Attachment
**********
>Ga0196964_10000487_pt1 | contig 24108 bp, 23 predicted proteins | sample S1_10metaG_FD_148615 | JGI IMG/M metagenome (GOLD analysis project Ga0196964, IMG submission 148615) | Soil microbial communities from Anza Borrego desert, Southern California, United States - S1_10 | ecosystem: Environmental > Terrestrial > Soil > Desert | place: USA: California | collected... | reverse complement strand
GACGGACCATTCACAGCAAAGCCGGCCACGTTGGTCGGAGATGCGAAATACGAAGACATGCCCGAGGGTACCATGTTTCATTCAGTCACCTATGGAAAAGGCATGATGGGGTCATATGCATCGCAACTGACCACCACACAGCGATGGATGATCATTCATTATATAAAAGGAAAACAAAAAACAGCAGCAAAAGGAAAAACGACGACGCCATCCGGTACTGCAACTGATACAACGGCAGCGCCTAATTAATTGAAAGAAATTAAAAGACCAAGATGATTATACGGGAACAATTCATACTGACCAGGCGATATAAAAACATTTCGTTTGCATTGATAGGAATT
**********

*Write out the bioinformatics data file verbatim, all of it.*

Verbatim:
>Ga0196964_10000487_pt1 | contig 24108 bp, 23 predicted proteins | sample S1_10metaG_FD_148615 | JGI IMG/M metagenome (GOLD analysis project Ga0196964, IMG submission 148615) | Soil microbial communities from Anza Borrego desert, Southern California, United States - S1_10 | ecosystem: Environmental > Terrestrial > Soil > Desert | place: USA: California | collected... | reverse complement strand
GACGGACCATTCACAGCAAAGCCGGCCACGTTGGTCGGAGATGCGAAATACGAAGACATGCCCGAGGGTACCATGTTTCATTCAGTCACCTATGGAAAAGGCATGATGGGGTCATATGCATCGCAACTGACCACCACACAGCGATGGATGATCATTCATTATATAAAAGGAAAACAAAAAACAGCAGCAAAAGGAAAAACGACGACGCCATCCGGTACTGCAACTGATACAACGGCAGCGCCTAATTAATTGAAAGAAATTAAAAGACCAAGATGATTATACGGGAACAATTCATACTGACCAGGCGATATAAAAACATTTCGTTTGCATTGATAGGAATT